Collision avoidance systems utilize onboard safety devices, including laser-based sensors, which can detect and prevent an accident due to an unintended collision. Without such devices, manually or automatically operated cranes and hoists can travel outside of their normal working areas and damage machines, equipment, structures, or people. Ideal applications include runways shared by two or more cranes; two or more hoists attached to a single crane; or end-of-runway slowdown and stopping.
Off-center pick detection technologies are outfitted with sensors that detect the angle of the rope or the misalignment of the load to the hoist drum. When detected, a visual indicator light on the operator’s control can illuminate to alert the user of the unsafe situation. Other technologies can be deployed to either prevent the off-center lift from occurring, or to automatically center the bridge and trolley over the load to ensure proper alignment.
Snag detection systems are based on either friction clutches or hydraulic dampers that quickly and smoothly reduce the energy and inertia of hoist motors. This prevents damage to hoist wire ropes, crane components, and facility structures.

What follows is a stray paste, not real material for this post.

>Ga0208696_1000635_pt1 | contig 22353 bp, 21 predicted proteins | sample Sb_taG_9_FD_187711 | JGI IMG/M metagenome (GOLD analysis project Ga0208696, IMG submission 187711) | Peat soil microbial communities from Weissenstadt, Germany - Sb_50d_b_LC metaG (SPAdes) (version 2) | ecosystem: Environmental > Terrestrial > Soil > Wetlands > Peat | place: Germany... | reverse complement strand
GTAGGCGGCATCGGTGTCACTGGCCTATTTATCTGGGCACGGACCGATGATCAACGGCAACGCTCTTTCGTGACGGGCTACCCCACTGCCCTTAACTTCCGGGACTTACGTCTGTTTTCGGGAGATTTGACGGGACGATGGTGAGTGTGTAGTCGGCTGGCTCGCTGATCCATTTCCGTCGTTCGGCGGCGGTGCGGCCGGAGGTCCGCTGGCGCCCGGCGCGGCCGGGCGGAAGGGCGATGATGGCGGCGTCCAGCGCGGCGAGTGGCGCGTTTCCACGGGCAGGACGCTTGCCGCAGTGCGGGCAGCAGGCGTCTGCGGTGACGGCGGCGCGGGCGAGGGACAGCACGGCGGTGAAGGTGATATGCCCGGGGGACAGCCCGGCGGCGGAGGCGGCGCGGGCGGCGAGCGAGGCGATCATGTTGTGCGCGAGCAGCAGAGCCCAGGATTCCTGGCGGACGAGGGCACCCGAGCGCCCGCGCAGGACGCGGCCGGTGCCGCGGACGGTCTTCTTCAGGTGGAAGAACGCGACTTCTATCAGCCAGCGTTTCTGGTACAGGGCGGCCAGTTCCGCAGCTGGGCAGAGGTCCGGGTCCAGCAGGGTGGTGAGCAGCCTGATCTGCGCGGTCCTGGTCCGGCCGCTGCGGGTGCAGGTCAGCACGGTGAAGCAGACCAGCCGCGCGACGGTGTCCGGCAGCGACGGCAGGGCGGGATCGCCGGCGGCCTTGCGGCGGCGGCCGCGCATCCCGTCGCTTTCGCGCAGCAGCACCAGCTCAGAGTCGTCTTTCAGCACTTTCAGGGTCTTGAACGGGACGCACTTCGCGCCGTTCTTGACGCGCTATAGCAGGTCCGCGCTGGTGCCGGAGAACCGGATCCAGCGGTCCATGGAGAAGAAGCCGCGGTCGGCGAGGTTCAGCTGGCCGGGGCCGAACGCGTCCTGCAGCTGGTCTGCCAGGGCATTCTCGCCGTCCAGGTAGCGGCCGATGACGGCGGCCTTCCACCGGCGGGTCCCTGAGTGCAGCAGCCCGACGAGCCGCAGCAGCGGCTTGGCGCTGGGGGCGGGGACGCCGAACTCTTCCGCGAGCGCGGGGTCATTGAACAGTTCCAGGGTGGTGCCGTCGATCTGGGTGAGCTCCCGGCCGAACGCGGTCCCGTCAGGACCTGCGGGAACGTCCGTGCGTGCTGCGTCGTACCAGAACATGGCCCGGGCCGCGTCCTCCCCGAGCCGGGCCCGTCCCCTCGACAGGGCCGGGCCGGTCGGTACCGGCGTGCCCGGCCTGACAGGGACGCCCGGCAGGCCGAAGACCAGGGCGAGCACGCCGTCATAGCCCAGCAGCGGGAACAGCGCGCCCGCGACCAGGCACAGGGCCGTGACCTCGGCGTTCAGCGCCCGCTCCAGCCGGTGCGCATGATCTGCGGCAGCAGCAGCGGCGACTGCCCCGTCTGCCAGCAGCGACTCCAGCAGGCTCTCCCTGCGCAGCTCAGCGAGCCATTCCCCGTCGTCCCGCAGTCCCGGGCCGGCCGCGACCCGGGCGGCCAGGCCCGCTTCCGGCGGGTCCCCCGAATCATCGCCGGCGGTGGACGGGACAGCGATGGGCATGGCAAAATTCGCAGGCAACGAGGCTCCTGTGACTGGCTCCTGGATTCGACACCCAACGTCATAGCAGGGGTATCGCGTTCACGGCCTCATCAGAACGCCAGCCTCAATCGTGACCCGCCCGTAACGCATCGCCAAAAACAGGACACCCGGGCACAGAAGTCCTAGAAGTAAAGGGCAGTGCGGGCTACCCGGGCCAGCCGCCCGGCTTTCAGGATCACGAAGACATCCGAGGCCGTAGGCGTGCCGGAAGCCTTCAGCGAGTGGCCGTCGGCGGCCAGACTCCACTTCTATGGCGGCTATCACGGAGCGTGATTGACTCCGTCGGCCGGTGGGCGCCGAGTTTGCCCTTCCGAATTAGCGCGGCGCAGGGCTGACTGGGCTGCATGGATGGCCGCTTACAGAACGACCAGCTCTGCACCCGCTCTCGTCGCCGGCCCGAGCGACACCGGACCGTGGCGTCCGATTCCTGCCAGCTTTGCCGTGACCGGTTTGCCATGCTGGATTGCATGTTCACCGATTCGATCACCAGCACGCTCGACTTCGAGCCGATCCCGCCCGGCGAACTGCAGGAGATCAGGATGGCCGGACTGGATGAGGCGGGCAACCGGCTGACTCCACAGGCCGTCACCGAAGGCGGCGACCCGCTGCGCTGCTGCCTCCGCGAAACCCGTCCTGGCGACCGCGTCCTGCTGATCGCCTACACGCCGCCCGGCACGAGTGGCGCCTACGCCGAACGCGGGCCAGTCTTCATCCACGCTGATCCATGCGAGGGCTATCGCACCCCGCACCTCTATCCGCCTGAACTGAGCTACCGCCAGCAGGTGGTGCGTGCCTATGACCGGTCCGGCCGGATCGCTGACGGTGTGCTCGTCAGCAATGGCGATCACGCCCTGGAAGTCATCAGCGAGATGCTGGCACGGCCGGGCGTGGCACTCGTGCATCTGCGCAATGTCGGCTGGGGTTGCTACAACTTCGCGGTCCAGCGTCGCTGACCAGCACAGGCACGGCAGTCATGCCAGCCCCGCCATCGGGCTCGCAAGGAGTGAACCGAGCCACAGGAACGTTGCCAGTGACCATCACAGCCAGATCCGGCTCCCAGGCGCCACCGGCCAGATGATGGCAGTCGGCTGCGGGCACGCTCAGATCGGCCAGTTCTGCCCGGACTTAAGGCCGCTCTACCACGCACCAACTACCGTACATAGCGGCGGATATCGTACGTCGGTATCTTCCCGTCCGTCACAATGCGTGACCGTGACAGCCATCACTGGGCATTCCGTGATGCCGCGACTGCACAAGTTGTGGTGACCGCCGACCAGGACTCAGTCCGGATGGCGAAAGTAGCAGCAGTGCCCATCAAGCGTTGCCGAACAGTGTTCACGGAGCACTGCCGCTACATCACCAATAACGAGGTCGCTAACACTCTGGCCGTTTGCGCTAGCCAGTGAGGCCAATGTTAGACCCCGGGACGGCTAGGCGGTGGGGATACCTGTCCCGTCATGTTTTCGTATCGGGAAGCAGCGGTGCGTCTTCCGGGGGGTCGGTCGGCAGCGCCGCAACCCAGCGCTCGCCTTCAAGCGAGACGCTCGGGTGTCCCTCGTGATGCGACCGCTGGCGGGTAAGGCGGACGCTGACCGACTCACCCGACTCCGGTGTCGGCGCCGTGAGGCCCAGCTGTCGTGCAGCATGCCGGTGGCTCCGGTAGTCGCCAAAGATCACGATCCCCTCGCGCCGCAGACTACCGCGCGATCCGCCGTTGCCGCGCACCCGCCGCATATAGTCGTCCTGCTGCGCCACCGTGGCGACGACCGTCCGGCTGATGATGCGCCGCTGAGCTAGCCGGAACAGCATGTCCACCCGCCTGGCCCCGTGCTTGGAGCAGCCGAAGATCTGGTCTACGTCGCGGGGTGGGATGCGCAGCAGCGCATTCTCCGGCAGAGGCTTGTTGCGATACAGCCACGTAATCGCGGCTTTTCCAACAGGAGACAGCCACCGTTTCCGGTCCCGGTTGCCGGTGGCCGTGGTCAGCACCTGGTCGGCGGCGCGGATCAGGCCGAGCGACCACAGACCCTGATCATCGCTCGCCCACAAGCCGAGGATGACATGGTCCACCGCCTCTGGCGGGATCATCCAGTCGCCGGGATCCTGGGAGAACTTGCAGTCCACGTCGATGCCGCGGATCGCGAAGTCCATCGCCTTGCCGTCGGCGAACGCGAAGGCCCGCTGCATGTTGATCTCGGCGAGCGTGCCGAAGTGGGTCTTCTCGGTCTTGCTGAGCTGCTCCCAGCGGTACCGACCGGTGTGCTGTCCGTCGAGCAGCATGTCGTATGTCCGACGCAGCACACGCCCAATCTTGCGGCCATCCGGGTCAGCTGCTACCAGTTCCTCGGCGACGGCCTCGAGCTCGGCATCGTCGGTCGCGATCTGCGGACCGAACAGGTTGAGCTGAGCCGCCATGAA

The panelists further discussed integrating different degrees of automation for the operation of cranes, hoists, and monorails to reduce safety risks to users and other facility personnel. It can also improve efficiency and productivity while avoiding the most common operating challenges. Other technologies available for today’s overhead handling systems include condition monitoring systems that share details about the equipment’s functioning for more accurate, timely predictive maintenance. The information can be transmitted to the operator, maintenance staff, owner, or system manufacturer for analysis and evaluation.
The Overhead Lifting Safety Webinar Series is presented by MHI’s Overhead Alliance, which includes the Crane Manufacturers Association of America (CMAA), the Hoist Manufacturers Institute (HMI), and the Monorail Manufacturers Association (MMA). Designed for owners, operators, maintenance, and safety personnel responsible for overhead lifting cranes and hoists, the series features presentations and Q&A from several industry experts and a representative from the Occupational Safety and Health Administration (OSHA). The other three topics covered include:
- Dangers From Above: Integrating Overhead Lifting into a Resilient Safety Strategy
- OSHA Overhead Lifting Safety Review and Presentation of Upcoming Initiatives
- Best Practices for Safe Operation of Below-the-Hook Lifting Equipment
It’s not too late to gain access to the webinars. All four presentations have been recorded and are available with paid registration of $300, which also includes complimentary copies of safety and specification publications from the Overhead Alliance (a $260 value).
To register to view the Overhead Alliance’s Overhead Lifting Safety Webinar Series, visit www.mhi.org/overheadsafety.